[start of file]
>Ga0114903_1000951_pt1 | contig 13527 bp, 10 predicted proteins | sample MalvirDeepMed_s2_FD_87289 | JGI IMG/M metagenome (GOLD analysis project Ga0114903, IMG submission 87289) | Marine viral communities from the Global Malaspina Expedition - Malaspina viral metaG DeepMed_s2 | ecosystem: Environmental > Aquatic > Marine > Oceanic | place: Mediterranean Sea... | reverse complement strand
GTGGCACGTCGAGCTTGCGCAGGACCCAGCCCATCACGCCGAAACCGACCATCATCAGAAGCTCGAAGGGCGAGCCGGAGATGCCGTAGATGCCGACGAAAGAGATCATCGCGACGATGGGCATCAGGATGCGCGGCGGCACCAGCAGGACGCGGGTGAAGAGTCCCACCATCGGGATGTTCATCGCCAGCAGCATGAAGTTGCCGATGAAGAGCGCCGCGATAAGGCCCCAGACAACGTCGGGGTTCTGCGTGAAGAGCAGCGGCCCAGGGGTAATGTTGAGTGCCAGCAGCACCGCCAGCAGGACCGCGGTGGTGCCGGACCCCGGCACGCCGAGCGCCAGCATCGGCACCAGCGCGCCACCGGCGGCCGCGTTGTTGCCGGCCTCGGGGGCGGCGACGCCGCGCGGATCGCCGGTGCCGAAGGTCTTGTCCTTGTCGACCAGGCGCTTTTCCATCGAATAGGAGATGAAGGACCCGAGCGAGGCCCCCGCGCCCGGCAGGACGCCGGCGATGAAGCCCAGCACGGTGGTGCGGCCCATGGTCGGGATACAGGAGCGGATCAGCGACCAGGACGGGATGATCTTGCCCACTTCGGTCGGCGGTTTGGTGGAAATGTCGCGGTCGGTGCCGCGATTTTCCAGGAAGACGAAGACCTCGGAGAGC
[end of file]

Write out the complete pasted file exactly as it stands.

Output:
>Ga0114903_1000951_pt1 | contig 13527 bp, 10 predicted proteins | sample MalvirDeepMed_s2_FD_87289 | JGI IMG/M metagenome (GOLD analysis project Ga0114903, IMG submission 87289) | Marine viral communities from the Global Malaspina Expedition - Malaspina viral metaG DeepMed_s2 | ecosystem: Environmental > Aquatic > Marine > Oceanic | place: Mediterranean Sea... | reverse complement strand
GTGGCACGTCGAGCTTGCGCAGGACCCAGCCCATCACGCCGAAACCGACCATCATCAGAAGCTCGAAGGGCGAGCCGGAGATGCCGTAGATGCCGACGAAAGAGATCATCGCGACGATGGGCATCAGGATGCGCGGCGGCACCAGCAGGACGCGGGTGAAGAGTCCCACCATCGGGATGTTCATCGCCAGCAGCATGAAGTTGCCGATGAAGAGCGCCGCGATAAGGCCCCAGACAACGTCGGGGTTCTGCGTGAAGAGCAGCGGCCCAGGGGTAATGTTGAGTGCCAGCAGCACCGCCAGCAGGACCGCGGTGGTGCCGGACCCCGGCACGCCGAGCGCCAGCATCGGCACCAGCGCGCCACCGGCGGCCGCGTTGTTGCCGGCCTCGGGGGCGGCGACGCCGCGCGGATCGCCGGTGCCGAAGGTCTTGTCCTTGTCGACCAGGCGCTTTTCCATCGAATAGGAGATGAAGGACCCGAGCGAGGCCCCCGCGCCCGGCAGGACGCCGGCGATGAAGCCCAGCACGGTGGTGCGGCCCATGGTCGGGATACAGGAGCGGATCAGCGACCAGGACGGGATGATCTTGCCCACTTCGGTCGGCGGTTTGGTGGAAATGTCGCGGTCGGTGCCGCGATTTTCCAGGAAGACGAAGACCTCGGAGAGC